Well past your 40th birthday, you have finally arrived at the gym….thank goodness! You’ve been meaning these past few years to get started and today you have at last ‘pulled the trigger’. The initial goals are to get in shape, feel better and, hopefully, look better. Now, what is the best way to begin?
If you were an athlete in the past, would the old training methods be the way to go? Maybe yes and maybe no. If you were starting from scratch, the choices are more open ended. It seems the mantra of the moment is to push your limits, to ‘go for the gold’ so to speak. But does that model fit your needs?
In the Beginning
Just as with any new venture, goals need to be set. In the cardio arena, what is your exercise of choice and how long and/or how far are you planning. In the strength training domain, which discipline will you choose…weights, boot camp, plyometrics, etc? If it ends up being resistance training, how many pounds do you envision handling 2 or 3 years from now?
Making those decisions at the outset is challenging and they most likely will be modified as your progress through the months ahead. Seeing (and feeling) how your body reacts, gathering new information through discussions, and reading articles that drawn your attention will help you analyze your workouts more effectively.
Let’s fast forward a couple of years. If you have stuck to your plan, your physicality has taken quite a leap. You indeed are in pretty good shape, feeling better and looking better. If you haven’t already done so, reevaluation of your previous goals is now in order.
Let’s first look at the cardio component of your training. Do you anticipate increasing your efforts or staying with the status quo? I cannot offer a definitive answer to that question in a sentence or two because each program needs to be analyzed on its own merits. There are a lot of moving parts. But, I would want to add a cautionary note if you are of the higher intensity persuasion.
Research is beginning to surface that very high levels of cardio done frequently may not have the positive results desired by us baby boomers. Check out the YouTube video by Dr. James O’Keefe entitled ‘Cardiovascular Damage from Extreme Endurance Exercise’. The focus of this presentation is that someone over 40 committed to running more than 20 miles a week, in the years to come, may actually be causing damage to the heart.
Remember that recovery from intense exercise takes longer as we age. Not allowing a 40+ year old body to fully recuperate from a challenging effort is a long term recipe for potential problems. Ultimately, you need to do your own research.
When it comes to strength training, dedicated increases of iron lifted over the years can allow us to reach levels that are impressive to the average Jane or Joe. Multiple advantages ensue. One of my clients recently sent me an article reporting that lifting weights can ‘reduce the odds of death for any reason by 46% over those who did not’…..a distinct plus.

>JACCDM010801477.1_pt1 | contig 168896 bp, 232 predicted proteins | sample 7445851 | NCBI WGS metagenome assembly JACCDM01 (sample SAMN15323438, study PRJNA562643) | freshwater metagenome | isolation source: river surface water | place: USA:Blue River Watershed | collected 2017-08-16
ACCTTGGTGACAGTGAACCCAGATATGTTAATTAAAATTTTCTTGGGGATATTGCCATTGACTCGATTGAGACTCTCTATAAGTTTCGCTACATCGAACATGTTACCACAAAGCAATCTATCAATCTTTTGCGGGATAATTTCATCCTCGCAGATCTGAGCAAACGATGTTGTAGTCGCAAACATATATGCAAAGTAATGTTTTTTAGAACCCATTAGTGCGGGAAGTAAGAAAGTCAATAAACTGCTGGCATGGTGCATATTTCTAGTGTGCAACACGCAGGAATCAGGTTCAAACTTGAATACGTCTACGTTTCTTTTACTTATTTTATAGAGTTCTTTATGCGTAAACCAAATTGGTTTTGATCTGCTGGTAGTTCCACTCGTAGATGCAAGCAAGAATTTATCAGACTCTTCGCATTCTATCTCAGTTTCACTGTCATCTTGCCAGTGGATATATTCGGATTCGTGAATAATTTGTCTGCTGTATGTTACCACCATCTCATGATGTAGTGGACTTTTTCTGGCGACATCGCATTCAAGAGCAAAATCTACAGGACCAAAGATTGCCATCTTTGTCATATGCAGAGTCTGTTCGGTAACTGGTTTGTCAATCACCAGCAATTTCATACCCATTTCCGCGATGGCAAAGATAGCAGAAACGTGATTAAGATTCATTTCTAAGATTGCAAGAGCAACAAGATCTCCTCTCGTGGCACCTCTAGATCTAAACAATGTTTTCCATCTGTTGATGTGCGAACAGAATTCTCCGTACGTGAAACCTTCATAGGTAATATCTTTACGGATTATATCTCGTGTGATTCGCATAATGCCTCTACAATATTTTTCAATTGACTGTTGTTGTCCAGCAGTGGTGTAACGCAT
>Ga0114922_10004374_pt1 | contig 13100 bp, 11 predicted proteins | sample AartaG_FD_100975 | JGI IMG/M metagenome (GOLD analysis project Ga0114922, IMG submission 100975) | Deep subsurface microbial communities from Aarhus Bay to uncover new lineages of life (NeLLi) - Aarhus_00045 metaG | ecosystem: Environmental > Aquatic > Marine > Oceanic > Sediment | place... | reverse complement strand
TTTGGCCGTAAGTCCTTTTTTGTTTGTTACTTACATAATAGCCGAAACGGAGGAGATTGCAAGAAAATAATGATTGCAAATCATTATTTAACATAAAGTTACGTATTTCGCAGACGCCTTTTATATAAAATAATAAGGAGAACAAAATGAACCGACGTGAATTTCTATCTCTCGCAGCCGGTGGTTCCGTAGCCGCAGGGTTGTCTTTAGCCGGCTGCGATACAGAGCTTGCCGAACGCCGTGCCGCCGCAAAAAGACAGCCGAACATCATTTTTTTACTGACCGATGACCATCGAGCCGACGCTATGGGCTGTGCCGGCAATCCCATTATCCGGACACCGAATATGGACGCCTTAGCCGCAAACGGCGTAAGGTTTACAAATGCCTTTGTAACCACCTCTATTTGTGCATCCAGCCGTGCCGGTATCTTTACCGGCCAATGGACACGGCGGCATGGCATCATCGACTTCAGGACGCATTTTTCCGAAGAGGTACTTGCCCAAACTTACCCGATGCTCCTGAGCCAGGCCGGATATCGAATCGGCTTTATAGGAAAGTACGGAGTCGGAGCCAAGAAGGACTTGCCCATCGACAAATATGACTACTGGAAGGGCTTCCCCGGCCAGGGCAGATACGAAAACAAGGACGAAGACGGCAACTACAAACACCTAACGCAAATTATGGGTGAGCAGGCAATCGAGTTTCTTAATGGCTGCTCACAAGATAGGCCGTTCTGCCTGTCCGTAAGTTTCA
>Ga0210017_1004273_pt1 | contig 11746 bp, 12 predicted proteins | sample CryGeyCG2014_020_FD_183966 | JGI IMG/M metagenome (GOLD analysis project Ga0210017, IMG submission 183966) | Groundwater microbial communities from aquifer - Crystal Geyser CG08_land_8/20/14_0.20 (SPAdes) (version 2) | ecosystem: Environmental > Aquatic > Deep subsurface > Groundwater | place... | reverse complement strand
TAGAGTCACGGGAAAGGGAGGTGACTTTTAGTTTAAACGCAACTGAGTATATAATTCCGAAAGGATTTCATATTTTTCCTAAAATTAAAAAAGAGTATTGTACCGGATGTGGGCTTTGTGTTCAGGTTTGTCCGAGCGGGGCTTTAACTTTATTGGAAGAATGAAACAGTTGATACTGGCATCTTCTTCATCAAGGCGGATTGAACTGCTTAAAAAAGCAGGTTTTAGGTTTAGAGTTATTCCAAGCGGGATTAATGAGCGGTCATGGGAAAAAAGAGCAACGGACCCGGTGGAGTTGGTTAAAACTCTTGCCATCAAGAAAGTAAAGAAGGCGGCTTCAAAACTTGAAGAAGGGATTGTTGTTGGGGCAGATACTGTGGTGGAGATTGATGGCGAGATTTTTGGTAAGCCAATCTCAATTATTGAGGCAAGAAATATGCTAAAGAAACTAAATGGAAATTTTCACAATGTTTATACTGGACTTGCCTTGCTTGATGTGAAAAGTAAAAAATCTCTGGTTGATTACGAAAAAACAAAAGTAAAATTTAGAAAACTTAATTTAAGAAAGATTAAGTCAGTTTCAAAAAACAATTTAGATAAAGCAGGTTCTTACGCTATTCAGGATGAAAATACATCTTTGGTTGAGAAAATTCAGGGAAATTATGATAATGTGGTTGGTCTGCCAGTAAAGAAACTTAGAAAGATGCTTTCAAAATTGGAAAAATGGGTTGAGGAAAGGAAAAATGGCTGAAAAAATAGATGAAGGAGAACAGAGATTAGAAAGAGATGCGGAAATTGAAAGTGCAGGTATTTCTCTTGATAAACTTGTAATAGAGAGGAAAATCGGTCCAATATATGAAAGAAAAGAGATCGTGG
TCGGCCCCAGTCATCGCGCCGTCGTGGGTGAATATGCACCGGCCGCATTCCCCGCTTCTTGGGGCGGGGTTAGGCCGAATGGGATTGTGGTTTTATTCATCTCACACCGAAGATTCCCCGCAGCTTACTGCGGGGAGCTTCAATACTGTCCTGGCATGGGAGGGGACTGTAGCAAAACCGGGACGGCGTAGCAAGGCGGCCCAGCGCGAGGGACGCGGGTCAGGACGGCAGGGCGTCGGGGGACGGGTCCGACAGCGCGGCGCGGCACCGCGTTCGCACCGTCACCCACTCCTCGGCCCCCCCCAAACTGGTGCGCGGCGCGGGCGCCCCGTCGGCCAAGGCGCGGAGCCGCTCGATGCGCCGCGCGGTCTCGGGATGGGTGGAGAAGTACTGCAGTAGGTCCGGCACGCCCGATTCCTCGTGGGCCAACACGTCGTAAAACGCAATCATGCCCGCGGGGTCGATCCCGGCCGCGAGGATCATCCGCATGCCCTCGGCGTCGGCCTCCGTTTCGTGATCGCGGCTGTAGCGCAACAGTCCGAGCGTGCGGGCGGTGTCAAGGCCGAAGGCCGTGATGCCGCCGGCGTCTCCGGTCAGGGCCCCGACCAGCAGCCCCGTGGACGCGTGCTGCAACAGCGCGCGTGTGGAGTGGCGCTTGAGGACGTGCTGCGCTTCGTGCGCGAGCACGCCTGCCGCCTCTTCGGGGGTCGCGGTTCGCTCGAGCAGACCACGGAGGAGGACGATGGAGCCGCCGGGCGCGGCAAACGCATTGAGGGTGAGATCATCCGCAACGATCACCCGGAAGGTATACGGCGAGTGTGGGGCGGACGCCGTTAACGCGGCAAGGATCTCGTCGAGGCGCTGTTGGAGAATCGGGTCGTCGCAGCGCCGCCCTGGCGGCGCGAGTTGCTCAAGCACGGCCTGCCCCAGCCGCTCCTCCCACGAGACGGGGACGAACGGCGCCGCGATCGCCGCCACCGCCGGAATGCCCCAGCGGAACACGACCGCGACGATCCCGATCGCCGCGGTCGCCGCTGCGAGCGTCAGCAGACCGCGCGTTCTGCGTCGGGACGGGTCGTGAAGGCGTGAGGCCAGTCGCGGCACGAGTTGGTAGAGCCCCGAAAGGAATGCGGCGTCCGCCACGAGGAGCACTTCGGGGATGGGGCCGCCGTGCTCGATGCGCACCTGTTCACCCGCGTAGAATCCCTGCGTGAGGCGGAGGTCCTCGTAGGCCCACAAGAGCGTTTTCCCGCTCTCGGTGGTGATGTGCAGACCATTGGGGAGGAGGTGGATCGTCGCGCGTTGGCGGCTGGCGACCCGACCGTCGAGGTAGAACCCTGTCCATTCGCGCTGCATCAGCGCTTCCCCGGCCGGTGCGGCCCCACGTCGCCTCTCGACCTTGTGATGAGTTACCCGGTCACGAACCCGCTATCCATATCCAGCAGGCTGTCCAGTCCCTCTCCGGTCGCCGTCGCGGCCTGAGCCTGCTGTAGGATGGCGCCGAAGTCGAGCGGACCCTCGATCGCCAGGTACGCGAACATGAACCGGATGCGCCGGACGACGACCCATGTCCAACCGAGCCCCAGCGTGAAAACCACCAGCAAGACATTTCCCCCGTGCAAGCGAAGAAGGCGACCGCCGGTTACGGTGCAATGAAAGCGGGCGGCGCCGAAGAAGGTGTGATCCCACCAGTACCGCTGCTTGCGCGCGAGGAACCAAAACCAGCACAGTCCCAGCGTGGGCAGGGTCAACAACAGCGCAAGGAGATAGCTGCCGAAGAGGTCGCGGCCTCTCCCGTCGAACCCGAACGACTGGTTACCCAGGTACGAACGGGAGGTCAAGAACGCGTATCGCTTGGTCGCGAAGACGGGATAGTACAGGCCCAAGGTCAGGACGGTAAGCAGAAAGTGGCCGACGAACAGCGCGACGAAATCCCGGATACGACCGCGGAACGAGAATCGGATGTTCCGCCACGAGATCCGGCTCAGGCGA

Having started a weight lifting regimen after the age of 50, over the course of those initial 3 years, I developed a very respectable level of strength. As I progressed through that third year, a realization began to surface. Something in the back of my mind started to step forward and say ‘How much do you really need to lift?’ The upshot of that query resulted in the decision to curtail any increase in the amount of weight that I was using. I have not lifted anything heavier since 2004.
As mentioned before, if you are returning to the gym after 5, 10 or more years of relative inactivity and have a history of being an athlete ‘back in the day’, a ‘gremlin’ that you have to overcome is thinking you can replicate, decades later, those activities you did in your 20s or 30s. To understand that your body has limitations is the first step to regaining your physicality. Yes, you can do a great deal, just not everything you see in your rear view mirror.
You have to be realistic. Yes, there are senior athletes that accomplish get feats of speed, strength, agility, etc. These individuals compete at a high level. There are always exceptions to the rule. What I would advise each one of you is to take an honest assessment of where you are physically and what are realistic expectations. There is one suggestion I would make for those of you already deep into lifting weights. For a one month period, take an extra day off (or two) between workouts and see if you feel the difference. You might be pleasantly surprised.
Acceptance and Appreciation
To this day, I can do pretty much anything I want. Knowing what to do and what not to do is the key. Did the Tree Top Quest several years ago (check that on off the bucket list). Still do all my own yard work, even cleaning the gutters. There is an understanding when to pick something up and when to leave it alone. Be smart and don’t take unwarranted risks.
At 68, my physical bucket list is limited. Getting hurt is not an option. It’s just common sense. I tell my clients metaphorically I won’t take up an activity that has an ambulance waiting at the bottom of the hill. My business outlook, on the other hand, is open-ended. Opportunities await because major health problems have been avoided (knock on wood) through common sense nutrition, a quality fitness program and a degree of luck. Life experiences have truly taught me my limits.
Good Luck and Good Health!